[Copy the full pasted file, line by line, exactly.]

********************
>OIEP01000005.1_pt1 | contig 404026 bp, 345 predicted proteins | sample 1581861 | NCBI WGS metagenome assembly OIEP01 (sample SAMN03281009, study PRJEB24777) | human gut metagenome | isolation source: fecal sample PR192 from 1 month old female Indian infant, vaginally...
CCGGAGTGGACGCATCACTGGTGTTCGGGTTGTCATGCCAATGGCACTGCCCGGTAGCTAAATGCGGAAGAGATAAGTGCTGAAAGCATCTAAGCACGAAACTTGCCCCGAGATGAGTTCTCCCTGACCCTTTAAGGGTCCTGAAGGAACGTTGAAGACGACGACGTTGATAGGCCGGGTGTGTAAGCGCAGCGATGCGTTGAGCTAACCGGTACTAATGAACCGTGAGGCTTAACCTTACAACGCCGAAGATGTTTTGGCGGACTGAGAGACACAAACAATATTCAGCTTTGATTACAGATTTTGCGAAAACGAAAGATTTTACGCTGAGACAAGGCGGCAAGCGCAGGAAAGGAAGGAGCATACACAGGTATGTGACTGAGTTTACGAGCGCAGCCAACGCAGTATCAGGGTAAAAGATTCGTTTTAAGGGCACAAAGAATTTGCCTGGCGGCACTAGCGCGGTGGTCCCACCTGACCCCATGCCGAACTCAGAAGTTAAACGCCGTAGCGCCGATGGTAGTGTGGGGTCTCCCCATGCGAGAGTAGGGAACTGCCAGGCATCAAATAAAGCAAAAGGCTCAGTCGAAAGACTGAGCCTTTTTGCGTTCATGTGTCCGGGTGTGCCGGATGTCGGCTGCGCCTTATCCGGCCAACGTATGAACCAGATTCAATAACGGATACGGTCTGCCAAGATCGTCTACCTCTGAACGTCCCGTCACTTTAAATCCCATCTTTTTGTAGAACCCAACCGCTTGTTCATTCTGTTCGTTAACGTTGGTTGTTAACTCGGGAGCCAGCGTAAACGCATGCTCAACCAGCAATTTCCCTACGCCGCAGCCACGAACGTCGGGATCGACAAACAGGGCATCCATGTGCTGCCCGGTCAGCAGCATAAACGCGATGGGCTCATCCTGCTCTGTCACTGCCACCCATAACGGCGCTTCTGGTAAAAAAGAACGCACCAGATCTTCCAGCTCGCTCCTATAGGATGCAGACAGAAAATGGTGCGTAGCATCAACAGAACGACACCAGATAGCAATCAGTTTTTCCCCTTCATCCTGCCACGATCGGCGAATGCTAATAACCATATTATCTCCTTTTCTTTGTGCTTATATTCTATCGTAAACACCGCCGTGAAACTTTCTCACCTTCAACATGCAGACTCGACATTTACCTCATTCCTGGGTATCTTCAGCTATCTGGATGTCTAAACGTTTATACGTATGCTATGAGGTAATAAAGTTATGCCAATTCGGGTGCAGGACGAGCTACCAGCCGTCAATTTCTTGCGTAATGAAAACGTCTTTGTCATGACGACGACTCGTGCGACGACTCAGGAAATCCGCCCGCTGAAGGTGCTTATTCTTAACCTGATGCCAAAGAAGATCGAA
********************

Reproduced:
>OIEP01000005.1_pt1 | contig 404026 bp, 345 predicted proteins | sample 1581861 | NCBI WGS metagenome assembly OIEP01 (sample SAMN03281009, study PRJEB24777) | human gut metagenome | isolation source: fecal sample PR192 from 1 month old female Indian infant, vaginally...
CCGGAGTGGACGCATCACTGGTGTTCGGGTTGTCATGCCAATGGCACTGCCCGGTAGCTAAATGCGGAAGAGATAAGTGCTGAAAGCATCTAAGCACGAAACTTGCCCCGAGATGAGTTCTCCCTGACCCTTTAAGGGTCCTGAAGGAACGTTGAAGACGACGACGTTGATAGGCCGGGTGTGTAAGCGCAGCGATGCGTTGAGCTAACCGGTACTAATGAACCGTGAGGCTTAACCTTACAACGCCGAAGATGTTTTGGCGGACTGAGAGACACAAACAATATTCAGCTTTGATTACAGATTTTGCGAAAACGAAAGATTTTACGCTGAGACAAGGCGGCAAGCGCAGGAAAGGAAGGAGCATACACAGGTATGTGACTGAGTTTACGAGCGCAGCCAACGCAGTATCAGGGTAAAAGATTCGTTTTAAGGGCACAAAGAATTTGCCTGGCGGCACTAGCGCGGTGGTCCCACCTGACCCCATGCCGAACTCAGAAGTTAAACGCCGTAGCGCCGATGGTAGTGTGGGGTCTCCCCATGCGAGAGTAGGGAACTGCCAGGCATCAAATAAAGCAAAAGGCTCAGTCGAAAGACTGAGCCTTTTTGCGTTCATGTGTCCGGGTGTGCCGGATGTCGGCTGCGCCTTATCCGGCCAACGTATGAACCAGATTCAATAACGGATACGGTCTGCCAAGATCGTCTACCTCTGAACGTCCCGTCACTTTAAATCCCATCTTTTTGTAGAACCCAACCGCTTGTTCATTCTGTTCGTTAACGTTGGTTGTTAACTCGGGAGCCAGCGTAAACGCATGCTCAACCAGCAATTTCCCTACGCCGCAGCCACGAACGTCGGGATCGACAAACAGGGCATCCATGTGCTGCCCGGTCAGCAGCATAAACGCGATGGGCTCATCCTGCTCTGTCACTGCCACCCATAACGGCGCTTCTGGTAAAAAAGAACGCACCAGATCTTCCAGCTCGCTCCTATAGGATGCAGACAGAAAATGGTGCGTAGCATCAACAGAACGACACCAGATAGCAATCAGTTTTTCCCCTTCATCCTGCCACGATCGGCGAATGCTAATAACCATATTATCTCCTTTTCTTTGTGCTTATATTCTATCGTAAACACCGCCGTGAAACTTTCTCACCTTCAACATGCAGACTCGACATTTACCTCATTCCTGGGTATCTTCAGCTATCTGGATGTCTAAACGTTTATACGTATGCTATGAGGTAATAAAGTTATGCCAATTCGGGTGCAGGACGAGCTACCAGCCGTCAATTTCTTGCGTAATGAAAACGTCTTTGTCATGACGACGACTCGTGCGACGACTCAGGAAATCCGCCCGCTGAAGGTGCTTATTCTTAACCTGATGCCAAAGAAGATCGAA